Failing to acquire confessions from their only suspects--John Anderson, Alfred Crommelin and Daniel Payne--the police published a reward for information leading to the killer's arrest. That resulted in an anonymous letter from a man who said he had seen Mary, on the day of her disappearance, with six rough looking men at a summer retreat near Hoboken. From the beach Mary and the men were seen disappearing into a wooded area. The letter, published in several newspapers, brought forward two men who were on the beach that day, men who remembered seeing an attractive young woman in the company of several men. As far as these witnesses could tell, Mary was with these men voluntarily.

     Shortly after the publication of the anonymous letter, a stage driver came forward and said he had seen Mary, on the day of her disappearance, with a young naval officer. They were at a road house near the Hoboken summer retreat. Mary's companion turned out to be a sailor named William Adam. Taken into custody, watchmen, after grilling him for two days, released him back to his ship.

     On September 25, two months after the murder, children playing in the woods near Elysian Fields in Hoboken found a white petticoat, a silk scarf, a parasol, and a linen handkerchief bearing the initials "M. R." This area was near where Mary had been seen entering the woods with the six rough looking men, the probable place of her killing. No one in authority had thought to search this site for clues related to her violent assault. Without the ability to connect a suspect to the scene of a crime through fingerprints or various forms of trace evidence, the investigation came to an abrupt end. A few weeks later, at this very spot, Daniel Payne killed himself by drinking a bottle of laudanum, a particularly painful and unhurried mode of poison-suicide. Because Payne had an air-tight alibi for July 25, the day of the murder, he was never considered as a serous suspect.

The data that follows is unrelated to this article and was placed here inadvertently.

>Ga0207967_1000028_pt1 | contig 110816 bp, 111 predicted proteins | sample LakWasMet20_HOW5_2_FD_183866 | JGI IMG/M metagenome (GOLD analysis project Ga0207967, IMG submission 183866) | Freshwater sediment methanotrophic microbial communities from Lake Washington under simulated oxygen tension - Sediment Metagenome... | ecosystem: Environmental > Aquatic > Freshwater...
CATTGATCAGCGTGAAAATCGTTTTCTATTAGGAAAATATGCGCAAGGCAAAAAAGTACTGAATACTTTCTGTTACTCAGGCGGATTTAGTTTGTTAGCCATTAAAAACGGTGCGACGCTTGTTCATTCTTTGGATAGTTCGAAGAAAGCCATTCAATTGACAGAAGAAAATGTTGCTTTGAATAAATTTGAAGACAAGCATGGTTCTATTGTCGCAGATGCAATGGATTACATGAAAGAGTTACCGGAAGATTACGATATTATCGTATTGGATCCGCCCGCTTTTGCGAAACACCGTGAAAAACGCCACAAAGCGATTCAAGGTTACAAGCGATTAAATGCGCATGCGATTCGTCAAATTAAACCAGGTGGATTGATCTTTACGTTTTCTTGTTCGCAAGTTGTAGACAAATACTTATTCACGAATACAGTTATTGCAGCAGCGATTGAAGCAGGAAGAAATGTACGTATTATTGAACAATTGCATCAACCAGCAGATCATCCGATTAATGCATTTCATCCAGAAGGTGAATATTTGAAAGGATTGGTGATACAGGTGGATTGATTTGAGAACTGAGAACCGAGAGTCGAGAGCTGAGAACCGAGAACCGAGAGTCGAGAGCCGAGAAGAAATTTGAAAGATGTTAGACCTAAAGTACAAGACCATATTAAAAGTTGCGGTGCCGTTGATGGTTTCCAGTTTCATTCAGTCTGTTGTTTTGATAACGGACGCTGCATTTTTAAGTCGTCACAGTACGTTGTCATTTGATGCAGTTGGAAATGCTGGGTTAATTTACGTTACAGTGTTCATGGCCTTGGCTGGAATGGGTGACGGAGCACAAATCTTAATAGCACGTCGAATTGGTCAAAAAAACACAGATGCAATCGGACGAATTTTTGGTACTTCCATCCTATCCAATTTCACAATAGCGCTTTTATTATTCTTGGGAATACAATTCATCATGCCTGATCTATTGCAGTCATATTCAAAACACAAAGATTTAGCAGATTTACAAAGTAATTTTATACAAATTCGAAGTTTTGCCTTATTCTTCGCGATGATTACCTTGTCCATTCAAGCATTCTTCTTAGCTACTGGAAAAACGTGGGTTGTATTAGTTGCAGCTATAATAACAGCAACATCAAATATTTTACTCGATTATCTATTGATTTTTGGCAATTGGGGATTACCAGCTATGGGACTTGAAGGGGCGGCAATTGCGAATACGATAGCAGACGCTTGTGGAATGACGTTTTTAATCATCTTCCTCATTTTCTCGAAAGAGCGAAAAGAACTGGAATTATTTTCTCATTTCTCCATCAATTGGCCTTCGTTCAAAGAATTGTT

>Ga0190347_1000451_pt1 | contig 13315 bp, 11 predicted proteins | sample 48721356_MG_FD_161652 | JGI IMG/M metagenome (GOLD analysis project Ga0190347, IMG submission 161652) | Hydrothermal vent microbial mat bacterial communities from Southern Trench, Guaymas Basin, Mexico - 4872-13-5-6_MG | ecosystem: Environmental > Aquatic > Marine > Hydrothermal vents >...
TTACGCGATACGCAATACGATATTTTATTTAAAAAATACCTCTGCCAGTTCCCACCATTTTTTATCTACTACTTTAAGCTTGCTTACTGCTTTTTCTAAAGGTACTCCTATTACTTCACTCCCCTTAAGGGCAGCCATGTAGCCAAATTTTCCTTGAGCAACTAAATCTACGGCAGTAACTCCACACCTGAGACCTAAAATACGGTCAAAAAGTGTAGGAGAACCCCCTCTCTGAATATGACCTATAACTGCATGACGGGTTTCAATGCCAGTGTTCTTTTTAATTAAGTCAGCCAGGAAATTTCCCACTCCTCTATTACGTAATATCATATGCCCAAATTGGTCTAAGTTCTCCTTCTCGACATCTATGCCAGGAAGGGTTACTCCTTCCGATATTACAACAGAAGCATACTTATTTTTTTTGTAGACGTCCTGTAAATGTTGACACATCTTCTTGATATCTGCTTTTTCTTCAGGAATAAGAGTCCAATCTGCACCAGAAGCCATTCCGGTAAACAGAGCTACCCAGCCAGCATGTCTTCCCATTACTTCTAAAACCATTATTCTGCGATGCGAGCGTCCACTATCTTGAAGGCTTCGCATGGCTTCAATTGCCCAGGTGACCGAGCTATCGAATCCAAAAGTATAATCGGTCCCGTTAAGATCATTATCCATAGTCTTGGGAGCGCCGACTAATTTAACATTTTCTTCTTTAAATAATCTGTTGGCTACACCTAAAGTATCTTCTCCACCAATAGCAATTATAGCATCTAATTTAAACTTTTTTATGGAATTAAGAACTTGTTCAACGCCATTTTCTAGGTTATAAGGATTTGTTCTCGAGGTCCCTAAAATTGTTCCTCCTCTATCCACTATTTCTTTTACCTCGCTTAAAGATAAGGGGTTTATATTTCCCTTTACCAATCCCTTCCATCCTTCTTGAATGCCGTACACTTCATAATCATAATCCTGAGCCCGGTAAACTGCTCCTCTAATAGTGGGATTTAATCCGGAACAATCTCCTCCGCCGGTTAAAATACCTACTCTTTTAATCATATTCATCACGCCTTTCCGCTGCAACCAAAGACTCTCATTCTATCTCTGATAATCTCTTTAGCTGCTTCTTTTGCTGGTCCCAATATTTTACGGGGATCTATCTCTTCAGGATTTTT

No one was ever arrested for the murder of Mary Rogers. Edgar Allan Poe, however, used the case as the basis of his story, "The Mystery of Marie Roget," a crime he set in Paris. The short story reflected Poe's contempt for New York's law enforcement establishment, men he portrayed as bungling the murder investigation. The story first appeared in the November 1842 issue of Snowden's Ladies' Companion. Two installments followed.

     The Mary Rogers case, through Edgar Allan Poe, led to the formation of a new literary genre and sparked the beginning of crime journalism. Poe's fictionalization of the case produced early anti-abortion legislation and kick-started the formation, in 1845, of the New York City Police Department, the nation's first modern law enforcement agency.